Brooklyn district attorney’s office announces chess program for at-risk youth
11/3/2016, 11:22 a.m.
Acting Brooklyn District Attorney Eric Gonzalez, together with Police Athletic League Executive Director Frederick Watts, announced a new initiative in East New York and Bedford-Stuyvesant to provide high-quality chess programs to at-risk youth.
Gonzalez said, “It is an honor for me to carry out DA Ken Thompson’s vision for a chess partnership with the Police Athletic League that will benefit hundreds of young people, teaching them not only to carefully consider their next move in chess, but will also help them think strategically about their next moves in life. We couldn’t have a better leader in this effort than Maurice Ashley, who is not only a chess grandmaster, but a native Brooklynite and wonderful role model.”
Watts said, “We at PAL are thrilled to be able to offer a high-quality educational program to our children. We are grateful to the Brooklyn district attorney’s office for their support, and to the world renowned chess grandmaster Maurice Ashley for his invaluable expertise. We also wish to recognize the contributions of the late Brooklyn District Attorney Kenneth Thompson, whose vision and commitment were central to making this chess program a reality.”
Brooklyn native and International Hall of Fame chess grandmaster Ashley said, “It’s a real pleasure to be partnering with the Brooklyn DA’s Office and the PAL to bring chess to kids in my hometown. As a child who was raised in Brownsville and who found chess at Brooklyn Technical High School, it feels like I have come full circle. Learning chess has many benefits to growing young minds, and the children of our great borough stand much to gain from this program.”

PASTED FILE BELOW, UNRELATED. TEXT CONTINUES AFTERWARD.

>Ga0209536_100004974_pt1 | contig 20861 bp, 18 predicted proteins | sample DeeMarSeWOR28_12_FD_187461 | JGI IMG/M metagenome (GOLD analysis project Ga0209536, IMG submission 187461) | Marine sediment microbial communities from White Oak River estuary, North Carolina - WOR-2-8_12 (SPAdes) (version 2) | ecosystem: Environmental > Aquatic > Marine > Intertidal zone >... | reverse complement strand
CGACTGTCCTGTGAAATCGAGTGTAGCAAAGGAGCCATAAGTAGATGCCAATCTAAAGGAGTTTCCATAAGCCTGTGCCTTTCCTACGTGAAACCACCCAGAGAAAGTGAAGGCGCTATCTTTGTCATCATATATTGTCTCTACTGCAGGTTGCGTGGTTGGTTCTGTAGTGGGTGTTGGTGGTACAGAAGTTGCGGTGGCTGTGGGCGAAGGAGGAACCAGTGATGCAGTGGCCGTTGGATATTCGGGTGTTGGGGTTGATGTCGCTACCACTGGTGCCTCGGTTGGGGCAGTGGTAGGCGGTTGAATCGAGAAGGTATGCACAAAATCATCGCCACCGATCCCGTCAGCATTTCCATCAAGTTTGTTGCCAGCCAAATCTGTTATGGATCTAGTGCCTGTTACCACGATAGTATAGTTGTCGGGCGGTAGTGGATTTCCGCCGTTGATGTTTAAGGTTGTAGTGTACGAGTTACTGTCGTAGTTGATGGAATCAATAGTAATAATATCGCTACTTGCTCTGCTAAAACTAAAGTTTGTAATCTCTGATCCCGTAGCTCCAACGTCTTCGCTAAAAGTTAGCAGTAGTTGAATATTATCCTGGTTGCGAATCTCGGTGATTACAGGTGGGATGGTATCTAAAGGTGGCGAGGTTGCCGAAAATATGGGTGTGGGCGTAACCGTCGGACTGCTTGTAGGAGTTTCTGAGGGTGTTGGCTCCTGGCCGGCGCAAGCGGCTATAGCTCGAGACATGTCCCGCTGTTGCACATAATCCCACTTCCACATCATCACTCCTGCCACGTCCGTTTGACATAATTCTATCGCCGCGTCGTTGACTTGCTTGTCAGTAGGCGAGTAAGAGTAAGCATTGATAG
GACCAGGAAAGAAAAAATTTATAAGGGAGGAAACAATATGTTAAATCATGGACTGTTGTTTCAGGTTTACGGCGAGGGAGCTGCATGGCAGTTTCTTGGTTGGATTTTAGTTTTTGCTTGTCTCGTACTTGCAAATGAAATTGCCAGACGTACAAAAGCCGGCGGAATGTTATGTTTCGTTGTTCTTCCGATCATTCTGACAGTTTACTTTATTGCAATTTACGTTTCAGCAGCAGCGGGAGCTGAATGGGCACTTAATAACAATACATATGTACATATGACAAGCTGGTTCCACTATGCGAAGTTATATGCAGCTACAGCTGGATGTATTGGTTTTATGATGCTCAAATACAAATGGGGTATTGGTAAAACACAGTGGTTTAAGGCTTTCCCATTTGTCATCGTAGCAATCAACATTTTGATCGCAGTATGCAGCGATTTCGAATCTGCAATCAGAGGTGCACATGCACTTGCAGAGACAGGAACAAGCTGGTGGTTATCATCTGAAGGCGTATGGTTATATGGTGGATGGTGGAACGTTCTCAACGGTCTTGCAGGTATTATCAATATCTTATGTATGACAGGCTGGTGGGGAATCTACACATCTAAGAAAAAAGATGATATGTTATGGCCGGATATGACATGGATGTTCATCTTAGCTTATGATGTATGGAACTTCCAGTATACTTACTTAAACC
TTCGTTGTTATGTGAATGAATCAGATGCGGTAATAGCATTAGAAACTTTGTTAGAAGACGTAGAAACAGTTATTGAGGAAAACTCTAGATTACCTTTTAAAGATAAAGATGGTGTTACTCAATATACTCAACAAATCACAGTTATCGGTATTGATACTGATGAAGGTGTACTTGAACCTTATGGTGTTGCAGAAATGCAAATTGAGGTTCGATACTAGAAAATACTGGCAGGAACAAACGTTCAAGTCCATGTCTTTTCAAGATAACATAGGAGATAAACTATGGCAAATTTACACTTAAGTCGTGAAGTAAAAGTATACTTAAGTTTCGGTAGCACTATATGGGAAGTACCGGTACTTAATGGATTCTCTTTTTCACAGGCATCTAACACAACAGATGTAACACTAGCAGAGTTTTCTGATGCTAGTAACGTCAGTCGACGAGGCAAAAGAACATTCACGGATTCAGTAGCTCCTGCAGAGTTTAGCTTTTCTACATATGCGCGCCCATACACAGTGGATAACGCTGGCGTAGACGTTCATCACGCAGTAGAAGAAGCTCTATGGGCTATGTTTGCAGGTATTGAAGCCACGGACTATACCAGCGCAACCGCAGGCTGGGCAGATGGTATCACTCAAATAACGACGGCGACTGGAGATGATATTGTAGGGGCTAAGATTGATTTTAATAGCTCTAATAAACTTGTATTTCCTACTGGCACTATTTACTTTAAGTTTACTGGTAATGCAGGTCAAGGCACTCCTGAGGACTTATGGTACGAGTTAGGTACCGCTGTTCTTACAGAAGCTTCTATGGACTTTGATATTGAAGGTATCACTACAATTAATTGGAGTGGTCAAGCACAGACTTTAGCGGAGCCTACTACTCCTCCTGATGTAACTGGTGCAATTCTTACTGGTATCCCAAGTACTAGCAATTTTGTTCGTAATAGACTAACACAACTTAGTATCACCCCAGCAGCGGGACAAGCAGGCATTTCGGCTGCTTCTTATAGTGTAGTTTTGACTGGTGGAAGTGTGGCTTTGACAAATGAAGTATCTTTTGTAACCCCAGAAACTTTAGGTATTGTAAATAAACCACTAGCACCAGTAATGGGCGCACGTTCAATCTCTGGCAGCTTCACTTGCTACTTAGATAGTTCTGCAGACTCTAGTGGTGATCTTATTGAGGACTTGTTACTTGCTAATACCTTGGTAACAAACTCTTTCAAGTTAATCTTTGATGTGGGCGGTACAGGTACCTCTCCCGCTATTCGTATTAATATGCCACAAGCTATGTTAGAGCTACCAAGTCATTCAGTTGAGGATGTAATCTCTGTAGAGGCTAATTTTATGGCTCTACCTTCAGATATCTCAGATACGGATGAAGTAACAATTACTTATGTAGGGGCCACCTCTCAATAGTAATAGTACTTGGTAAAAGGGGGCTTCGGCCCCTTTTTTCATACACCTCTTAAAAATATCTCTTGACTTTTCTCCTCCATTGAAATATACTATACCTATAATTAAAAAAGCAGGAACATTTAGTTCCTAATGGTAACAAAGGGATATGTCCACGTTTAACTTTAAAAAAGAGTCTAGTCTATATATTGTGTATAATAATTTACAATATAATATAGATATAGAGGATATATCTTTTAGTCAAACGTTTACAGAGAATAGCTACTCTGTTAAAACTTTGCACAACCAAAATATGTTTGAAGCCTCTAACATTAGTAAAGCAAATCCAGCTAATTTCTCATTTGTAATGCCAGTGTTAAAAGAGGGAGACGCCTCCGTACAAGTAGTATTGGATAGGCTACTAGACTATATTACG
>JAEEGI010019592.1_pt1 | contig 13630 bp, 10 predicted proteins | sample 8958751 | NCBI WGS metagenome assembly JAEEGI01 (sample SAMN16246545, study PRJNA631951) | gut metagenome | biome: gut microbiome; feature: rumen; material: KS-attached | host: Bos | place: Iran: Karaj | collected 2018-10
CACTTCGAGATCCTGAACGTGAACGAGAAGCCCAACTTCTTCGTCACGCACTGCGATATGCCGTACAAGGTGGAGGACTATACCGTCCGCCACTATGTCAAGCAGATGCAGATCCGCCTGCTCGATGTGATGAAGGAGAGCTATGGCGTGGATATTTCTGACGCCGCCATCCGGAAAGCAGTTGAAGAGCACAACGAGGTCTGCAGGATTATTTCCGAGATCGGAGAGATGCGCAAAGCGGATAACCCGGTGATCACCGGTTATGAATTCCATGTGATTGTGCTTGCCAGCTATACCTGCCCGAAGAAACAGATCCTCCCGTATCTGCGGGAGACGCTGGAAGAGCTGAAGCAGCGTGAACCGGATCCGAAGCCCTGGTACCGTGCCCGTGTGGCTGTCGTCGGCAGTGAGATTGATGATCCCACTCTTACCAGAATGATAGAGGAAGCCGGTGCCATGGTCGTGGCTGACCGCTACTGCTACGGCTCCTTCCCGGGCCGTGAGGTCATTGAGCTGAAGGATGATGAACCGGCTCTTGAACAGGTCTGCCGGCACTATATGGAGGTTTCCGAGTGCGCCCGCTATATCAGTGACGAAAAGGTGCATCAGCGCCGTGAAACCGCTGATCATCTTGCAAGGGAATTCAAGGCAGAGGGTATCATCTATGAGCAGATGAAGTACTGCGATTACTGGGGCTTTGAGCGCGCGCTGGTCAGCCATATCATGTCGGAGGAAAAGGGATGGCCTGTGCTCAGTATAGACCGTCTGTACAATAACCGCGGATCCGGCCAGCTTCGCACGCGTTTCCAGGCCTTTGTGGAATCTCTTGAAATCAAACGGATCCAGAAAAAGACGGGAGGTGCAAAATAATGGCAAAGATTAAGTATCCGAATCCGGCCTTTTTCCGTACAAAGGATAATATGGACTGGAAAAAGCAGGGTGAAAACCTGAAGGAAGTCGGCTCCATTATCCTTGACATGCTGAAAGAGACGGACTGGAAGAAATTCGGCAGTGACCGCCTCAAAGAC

The chess program, created by Ashley, will take place as two sessions per week over the course of 15 weeks on-site at PAL’s East New York and Bedford-Stuyvesant locations. The program kicked off last week and will continue through August 2017, with two cycles during the school year and one summer cycle.
The program is open to third- and fourth-graders in Bedford-Stuyvesant and to grades five through eight in East New York. Approximately 300 students are expected to take part in the program, which is being funded by a grant from the Brooklyn district attorney’s office.
The chess instruction will reinforce logic and critical thinking skills while promoting a love of the game. At the end of each cycle, participants will compete in a centerwide tournament, which will culminate in a Brooklynwide competition.
The idea for the program came from late Brooklyn District Attorney Ken Thompson, whose son is an avid chess player, during a conversation between himself and PAL Vice Chairman John Catsimatidis. Thompson and Catsimatidis were discussing possible partnerships earlier this year when Thompson suggested a chess program that would teach participants to think about their next move, a quality that will serve them in their life choices as well.
Ashley is the first African-American international grandmaster. He was recently inducted into the International Chess Hall of Fame. In addition, Ashley, the author of “Chess for Success,” will be teaching some of the classes.
New York City’s Police Athletic League is the first civilian-run PAL in the country. Founded in 1914, PAL has served the city’s young people for more than 100 years. PAL provides recreational, educational, cultural and social activities to 35,000 boys and girls annually. It is also the city’s largest independent nonprofit youth organization. For more information, please visit www.palnyc.org.